Mike Hackley has a full time job. Thus, when he is on leave, he can go hunting and fishing outside.

“I only work so I can hunt,” he said during a recent visit to the Star-Exponent.

A venerable local legend when it comes to being an outdoor enthusiast, the 58-year-old Winston native enjoys sharing his passion with local youth. For many years, and counting, Hackley has mentored newbies on their first spring wild turkey hunts.

Spring Turkey Hunting Weekend for Youth and Apprentices takes place on Saturday and Sunday, April 2 and 3, and you can be sure he’ll be out there in the woods leading a new generation. of nature lovers.

“It’s the country life here that many don’t take the time to think about, but these days learning outdoor skills is probably the smart thing to do – you never know these days when they might be helpful,” Hackley said. “Even if you lose your job, a deer, turkey or fish will top up your food bill.”

He worked at local brake manufacturer Continental Teves for 17 years, until recently. The German company announced in 2020 that it would close its Culpeper plant in 2024, cutting more than 200 jobs.

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Hackley has seen colleagues fired.

“People were begging for a deer. Also, we hunters donate to Hunters for the Hungry, which helps feed many homeless people,” he said.

Hearing that his employer was moving operations to China, Hackley said, he went to work as a jail deputy at the Culpeper County Sheriff‘s Office. He graduated from the police academy last year at the age of 57, noting that his active lifestyle has prepared him well for the physical challenge. Others at the academy much younger than him didn’t fare as well.

“I love Culpeper and I believe in service,” Hackley said.

When he’s gone, Hackley wants to be outside and he’s looking forward to chasing the gobblers this weekend.

“Turkeys are like magic birds,” Hackley said. “People go zonking for them – they can’t even pull the trigger sometimes.”

He added: “I always take a kid on a turkey hunt for the first time.” Hackley will be there again this year for the youth weekend, for 15 and under.

Last year, 24-year-old Peyton Foreman went on her first hunt with the family friend. He grew up in Washington, DC but has family in Culpeper County, where he now lives.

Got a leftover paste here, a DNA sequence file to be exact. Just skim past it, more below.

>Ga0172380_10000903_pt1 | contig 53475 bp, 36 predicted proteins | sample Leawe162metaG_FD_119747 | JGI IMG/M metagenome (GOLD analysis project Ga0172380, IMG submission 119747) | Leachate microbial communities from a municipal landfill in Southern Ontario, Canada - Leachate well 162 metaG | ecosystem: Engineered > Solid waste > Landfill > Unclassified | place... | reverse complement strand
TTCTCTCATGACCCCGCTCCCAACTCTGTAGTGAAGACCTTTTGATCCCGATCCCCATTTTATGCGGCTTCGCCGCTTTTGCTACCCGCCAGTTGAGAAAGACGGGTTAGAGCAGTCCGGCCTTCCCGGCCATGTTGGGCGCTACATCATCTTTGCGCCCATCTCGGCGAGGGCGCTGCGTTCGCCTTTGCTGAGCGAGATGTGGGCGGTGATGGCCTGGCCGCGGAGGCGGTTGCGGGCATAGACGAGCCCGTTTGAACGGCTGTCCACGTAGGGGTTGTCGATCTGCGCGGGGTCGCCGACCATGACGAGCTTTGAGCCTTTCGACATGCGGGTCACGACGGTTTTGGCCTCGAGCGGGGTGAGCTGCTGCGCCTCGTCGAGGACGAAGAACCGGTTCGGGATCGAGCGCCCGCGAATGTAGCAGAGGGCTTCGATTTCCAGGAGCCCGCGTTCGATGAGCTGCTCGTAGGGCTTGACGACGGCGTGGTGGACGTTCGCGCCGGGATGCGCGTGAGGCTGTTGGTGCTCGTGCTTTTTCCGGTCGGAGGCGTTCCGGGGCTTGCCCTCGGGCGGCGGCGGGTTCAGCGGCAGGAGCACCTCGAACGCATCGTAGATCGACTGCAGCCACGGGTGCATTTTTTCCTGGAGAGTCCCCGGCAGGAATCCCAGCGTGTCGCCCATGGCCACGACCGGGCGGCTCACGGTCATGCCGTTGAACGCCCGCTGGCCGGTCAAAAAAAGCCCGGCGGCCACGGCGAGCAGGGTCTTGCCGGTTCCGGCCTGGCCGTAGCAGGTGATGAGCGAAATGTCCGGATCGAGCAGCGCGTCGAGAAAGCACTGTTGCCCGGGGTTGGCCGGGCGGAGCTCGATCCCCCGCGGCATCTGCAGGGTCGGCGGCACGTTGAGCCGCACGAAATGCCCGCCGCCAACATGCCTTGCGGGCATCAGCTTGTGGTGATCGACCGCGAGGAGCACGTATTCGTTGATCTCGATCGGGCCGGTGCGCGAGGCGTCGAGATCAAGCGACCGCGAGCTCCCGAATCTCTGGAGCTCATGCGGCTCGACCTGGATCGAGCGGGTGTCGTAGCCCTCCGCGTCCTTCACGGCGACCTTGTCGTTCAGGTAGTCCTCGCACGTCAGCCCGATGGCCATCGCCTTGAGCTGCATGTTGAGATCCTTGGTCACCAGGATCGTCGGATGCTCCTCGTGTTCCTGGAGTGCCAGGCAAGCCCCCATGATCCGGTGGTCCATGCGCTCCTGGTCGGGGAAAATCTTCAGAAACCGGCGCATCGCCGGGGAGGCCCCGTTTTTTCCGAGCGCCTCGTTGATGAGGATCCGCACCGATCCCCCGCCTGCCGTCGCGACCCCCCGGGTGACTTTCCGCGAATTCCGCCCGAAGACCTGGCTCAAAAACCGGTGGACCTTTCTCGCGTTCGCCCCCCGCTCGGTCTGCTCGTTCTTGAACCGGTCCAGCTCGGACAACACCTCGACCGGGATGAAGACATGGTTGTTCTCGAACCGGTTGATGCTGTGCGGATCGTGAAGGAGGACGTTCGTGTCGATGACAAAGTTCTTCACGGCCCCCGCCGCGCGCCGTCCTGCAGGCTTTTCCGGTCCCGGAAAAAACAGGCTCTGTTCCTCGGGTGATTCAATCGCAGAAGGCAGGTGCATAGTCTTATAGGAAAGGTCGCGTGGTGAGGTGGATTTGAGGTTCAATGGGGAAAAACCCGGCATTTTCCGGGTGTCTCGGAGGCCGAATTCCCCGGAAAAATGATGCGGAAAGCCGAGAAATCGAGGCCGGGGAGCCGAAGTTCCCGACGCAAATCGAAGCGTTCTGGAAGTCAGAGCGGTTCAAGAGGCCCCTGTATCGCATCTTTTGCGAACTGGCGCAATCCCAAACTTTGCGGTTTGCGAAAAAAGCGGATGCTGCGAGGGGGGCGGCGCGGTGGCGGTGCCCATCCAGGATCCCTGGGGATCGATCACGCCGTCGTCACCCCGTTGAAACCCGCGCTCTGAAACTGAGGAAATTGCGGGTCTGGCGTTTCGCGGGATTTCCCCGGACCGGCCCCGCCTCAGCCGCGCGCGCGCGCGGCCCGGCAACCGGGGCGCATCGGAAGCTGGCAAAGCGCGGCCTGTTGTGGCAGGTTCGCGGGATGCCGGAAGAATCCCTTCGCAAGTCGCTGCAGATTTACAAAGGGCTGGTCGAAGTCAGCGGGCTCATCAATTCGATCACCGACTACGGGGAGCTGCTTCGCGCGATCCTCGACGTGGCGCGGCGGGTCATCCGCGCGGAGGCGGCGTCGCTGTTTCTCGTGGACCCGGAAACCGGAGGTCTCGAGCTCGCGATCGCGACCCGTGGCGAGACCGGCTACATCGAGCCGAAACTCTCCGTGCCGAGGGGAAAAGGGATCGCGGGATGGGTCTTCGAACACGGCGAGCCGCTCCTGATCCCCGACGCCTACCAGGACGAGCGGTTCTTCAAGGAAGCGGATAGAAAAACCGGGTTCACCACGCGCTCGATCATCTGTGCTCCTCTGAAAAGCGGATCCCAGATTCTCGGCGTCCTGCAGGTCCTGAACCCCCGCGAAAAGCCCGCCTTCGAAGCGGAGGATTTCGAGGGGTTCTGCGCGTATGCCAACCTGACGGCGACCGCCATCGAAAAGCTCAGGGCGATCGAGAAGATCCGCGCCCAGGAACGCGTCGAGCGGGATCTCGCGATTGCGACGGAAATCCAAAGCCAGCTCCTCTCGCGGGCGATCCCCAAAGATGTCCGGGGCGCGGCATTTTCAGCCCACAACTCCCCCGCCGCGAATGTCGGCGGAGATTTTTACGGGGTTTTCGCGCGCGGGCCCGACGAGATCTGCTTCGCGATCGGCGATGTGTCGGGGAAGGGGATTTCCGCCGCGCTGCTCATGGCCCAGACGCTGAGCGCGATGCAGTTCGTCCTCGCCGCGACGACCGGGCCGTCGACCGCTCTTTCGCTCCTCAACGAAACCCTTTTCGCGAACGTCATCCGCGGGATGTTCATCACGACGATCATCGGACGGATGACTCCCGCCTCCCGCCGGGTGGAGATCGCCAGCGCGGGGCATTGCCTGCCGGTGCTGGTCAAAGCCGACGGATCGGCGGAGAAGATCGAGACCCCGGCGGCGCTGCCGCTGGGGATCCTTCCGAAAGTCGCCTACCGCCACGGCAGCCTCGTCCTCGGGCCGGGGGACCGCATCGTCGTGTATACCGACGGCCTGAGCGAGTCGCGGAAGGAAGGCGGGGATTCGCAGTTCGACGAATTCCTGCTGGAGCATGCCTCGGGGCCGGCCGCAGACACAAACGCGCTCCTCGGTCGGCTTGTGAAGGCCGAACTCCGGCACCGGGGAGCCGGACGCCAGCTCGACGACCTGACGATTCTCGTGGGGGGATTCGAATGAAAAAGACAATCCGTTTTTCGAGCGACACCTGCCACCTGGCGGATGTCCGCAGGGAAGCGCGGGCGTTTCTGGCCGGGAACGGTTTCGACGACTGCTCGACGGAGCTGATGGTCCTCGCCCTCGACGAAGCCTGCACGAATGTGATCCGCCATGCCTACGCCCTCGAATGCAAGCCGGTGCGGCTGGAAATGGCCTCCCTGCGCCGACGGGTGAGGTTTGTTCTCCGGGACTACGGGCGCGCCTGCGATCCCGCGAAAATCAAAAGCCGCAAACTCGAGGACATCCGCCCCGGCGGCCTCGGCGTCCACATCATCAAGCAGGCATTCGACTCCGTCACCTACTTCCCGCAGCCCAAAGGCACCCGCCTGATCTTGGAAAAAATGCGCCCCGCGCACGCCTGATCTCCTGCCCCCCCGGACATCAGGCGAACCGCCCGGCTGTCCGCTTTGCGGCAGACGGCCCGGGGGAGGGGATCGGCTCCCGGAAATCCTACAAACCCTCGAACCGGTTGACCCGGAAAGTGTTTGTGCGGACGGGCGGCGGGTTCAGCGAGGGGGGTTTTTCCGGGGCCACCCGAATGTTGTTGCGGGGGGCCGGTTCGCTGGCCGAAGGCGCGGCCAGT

The Planet Fitness personal trainer was so moved by the experience with Hackley that it inspired him to write a descriptive story about that first hunt, as featured in today’s paper.

“After it happened, I had to pass this on to people, tell this story to anyone – it was so special,” Foreman, of Rapidan, said in a phone call.

His family has known the Hackley family for most of his life.

“A lot of things made it special for me…one of the things was just being out there in nature in the spring, seeing everything that was alive…insects, birds, plants, just seeing the life and being part of something bigger than myself,” Foreman said. “The bottom line is Mike, his skills and his ability to deal with nature.”

Hackley hunted his first wild turkey at age 9 in Culpeper, one of 13 children.

“I used to hear them in the woods,” he says.

So he took an old 12 gauge shotgun and went looking for the birds.

“I learned by trial and error,” Hackley said.

As an adult, he began sharing what he had learned, including attending turkey hunting seminars for Cedar Mountain Youth. There’s always a story to be shared with the hunt, he says, and the camaraderie. But there’s just something about being in the elements.

“You’re alone, detached for a moment from all the hubbub, no news, no people,” Hackley said. “Right out there in the wild and it’s peaceful even if you don’t get anything… A bad day of hunting is better than the best day of work.”

Spring Turkey Hunting Weekend for Youth and Apprentices runs statewide on April 2-3, according to the Virginia Department of Wildlife Services. The bag limit is one turkey per young or apprentice hunter.

Young resident and non-resident hunters 15 and under or holders of a valid apprentice hunting license may hunt when accompanied and directly supervised by an adult over 18 holding a hunting license valid from Virginia. Hunting times range from half an hour before sunrise to sunset.

Virginia’s regular spring turkey season runs from half an hour before sunrise until noon April 9-24.

From April 25 to May 14, turkey hunting is permitted half an hour before sunrise, until sunset. Arrow guns are allowed, according to the wildlife services, along with modern firearms, archery equipment, muzzle-loading firearms, decoys and blinds. It is illegal to use electronic calls or dogs, except dogs may be used to track injured or dead turkeys.

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